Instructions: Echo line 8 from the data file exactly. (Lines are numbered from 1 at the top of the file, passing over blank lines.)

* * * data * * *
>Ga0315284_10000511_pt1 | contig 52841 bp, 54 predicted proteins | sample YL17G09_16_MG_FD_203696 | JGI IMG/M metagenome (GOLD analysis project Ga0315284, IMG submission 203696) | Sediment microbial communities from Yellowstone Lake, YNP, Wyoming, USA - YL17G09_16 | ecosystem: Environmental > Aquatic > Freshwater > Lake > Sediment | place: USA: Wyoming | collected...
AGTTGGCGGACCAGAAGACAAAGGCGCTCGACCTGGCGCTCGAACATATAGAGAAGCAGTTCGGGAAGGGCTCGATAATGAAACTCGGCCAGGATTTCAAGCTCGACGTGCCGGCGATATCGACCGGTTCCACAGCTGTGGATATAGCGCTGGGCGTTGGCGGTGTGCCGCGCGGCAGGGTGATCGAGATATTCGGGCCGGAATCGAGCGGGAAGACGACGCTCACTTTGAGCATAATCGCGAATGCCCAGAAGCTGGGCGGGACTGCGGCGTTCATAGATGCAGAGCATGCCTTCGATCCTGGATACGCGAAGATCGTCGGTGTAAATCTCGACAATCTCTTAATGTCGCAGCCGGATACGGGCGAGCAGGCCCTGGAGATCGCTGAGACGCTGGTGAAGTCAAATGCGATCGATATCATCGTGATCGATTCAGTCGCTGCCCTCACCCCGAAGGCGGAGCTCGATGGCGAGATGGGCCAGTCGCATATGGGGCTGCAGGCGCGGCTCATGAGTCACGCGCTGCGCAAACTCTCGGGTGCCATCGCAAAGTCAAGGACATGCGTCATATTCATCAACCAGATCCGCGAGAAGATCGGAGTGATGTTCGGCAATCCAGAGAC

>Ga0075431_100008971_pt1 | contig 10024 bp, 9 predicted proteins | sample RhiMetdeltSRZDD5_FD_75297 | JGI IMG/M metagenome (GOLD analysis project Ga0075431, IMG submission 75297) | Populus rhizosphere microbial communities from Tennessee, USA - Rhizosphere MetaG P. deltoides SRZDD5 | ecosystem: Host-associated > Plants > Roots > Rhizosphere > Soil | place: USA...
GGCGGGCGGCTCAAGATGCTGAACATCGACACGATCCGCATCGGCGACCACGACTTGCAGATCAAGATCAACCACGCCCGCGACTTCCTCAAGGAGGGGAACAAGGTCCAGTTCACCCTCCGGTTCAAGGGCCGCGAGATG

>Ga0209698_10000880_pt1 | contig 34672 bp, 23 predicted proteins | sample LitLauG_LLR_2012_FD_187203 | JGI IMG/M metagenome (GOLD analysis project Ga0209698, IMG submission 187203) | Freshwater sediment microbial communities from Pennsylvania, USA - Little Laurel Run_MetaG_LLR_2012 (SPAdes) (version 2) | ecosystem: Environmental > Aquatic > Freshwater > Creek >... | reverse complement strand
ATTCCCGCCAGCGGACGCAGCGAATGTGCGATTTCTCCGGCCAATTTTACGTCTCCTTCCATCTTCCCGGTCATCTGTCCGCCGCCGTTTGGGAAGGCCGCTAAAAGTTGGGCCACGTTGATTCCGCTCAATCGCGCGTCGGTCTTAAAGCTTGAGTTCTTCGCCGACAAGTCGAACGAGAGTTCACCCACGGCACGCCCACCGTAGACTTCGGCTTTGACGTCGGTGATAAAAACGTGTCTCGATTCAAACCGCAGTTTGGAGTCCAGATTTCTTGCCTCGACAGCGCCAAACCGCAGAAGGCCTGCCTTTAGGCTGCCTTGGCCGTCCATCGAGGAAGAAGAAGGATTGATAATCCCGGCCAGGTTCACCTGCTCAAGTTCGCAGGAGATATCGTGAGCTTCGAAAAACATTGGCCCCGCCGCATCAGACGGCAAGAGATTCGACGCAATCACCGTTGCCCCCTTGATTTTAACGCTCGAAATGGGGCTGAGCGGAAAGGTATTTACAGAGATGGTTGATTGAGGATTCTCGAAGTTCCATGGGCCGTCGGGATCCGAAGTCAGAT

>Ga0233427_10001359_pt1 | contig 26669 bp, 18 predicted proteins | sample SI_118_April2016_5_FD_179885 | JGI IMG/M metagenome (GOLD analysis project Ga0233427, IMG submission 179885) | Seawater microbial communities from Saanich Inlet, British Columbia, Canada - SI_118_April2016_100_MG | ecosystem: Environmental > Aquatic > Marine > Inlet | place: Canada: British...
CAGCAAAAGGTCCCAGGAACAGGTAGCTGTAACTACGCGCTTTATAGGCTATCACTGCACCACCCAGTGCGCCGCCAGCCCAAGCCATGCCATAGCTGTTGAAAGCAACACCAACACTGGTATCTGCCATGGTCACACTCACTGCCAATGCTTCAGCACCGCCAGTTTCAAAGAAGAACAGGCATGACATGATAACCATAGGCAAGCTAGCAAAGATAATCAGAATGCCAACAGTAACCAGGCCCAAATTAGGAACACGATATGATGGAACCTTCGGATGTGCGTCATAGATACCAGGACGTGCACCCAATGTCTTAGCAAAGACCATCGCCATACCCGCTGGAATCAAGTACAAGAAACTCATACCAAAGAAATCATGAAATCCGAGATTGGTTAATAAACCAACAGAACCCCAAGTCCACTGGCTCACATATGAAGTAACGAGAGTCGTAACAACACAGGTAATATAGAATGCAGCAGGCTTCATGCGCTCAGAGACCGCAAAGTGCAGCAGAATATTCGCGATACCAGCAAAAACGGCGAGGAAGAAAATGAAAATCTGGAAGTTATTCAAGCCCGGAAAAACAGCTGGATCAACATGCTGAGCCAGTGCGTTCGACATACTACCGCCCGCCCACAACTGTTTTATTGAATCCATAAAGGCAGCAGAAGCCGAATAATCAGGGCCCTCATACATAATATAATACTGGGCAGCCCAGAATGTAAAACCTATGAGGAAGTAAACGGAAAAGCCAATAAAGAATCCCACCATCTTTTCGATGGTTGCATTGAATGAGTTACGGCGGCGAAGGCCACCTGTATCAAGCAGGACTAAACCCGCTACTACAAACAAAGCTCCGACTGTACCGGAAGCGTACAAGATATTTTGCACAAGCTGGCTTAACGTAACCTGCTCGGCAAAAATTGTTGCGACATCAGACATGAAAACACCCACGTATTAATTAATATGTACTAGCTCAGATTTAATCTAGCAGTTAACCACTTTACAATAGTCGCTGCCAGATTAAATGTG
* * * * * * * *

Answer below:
CAGCAAAAGGTCCCAGGAACAGGTAGCTGTAACTACGCGCTTTATAGGCTATCACTGCACCACCCAGTGCGCCGCCAGCCCAAGCCATGCCATAGCTGTTGAAAGCAACACCAACACTGGTATCTGCCATGGTCACACTCACTGCCAATGCTTCAGCACCGCCAGTTTCAAAGAAGAACAGGCATGACATGATAACCATAGGCAAGCTAGCAAAGATAATCAGAATGCCAACAGTAACCAGGCCCAAATTAGGAACACGATATGATGGAACCTTCGGATGTGCGTCATAGATACCAGGACGTGCACCCAATGTCTTAGCAAAGACCATCGCCATACCCGCTGGAATCAAGTACAAGAAACTCATACCAAAGAAATCATGAAATCCGAGATTGGTTAATAAACCAACAGAACCCCAAGTCCACTGGCTCACATATGAAGTAACGAGAGTCGTAACAACACAGGTAATATAGAATGCAGCAGGCTTCATGCGCTCAGAGACCGCAAAGTGCAGCAGAATATTCGCGATACCAGCAAAAACGGCGAGGAAGAAAATGAAAATCTGGAAGTTATTCAAGCCCGGAAAAACAGCTGGATCAACATGCTGAGCCAGTGCGTTCGACATACTACCGCCCGCCCACAACTGTTTTATTGAATCCATAAAGGCAGCAGAAGCCGAATAATCAGGGCCCTCATACATAATATAATACTGGGCAGCCCAGAATGTAAAACCTATGAGGAAGTAAACGGAAAAGCCAATAAAGAATCCCACCATCTTTTCGATGGTTGCATTGAATGAGTTACGGCGGCGAAGGCCACCTGTATCAAGCAGGACTAAACCCGCTACTACAAACAAAGCTCCGACTGTACCGGAAGCGTACAAGATATTTTGCACAAGCTGGCTTAACGTAACCTGCTCGGCAAAAATTGTTGCGACATCAGACATGAAAACACCCACGTATTAATTAATATGTACTAGCTCAGATTTAATCTAGCAGTTAACCACTTTACAATAGTCGCTGCCAGATTAAATGTG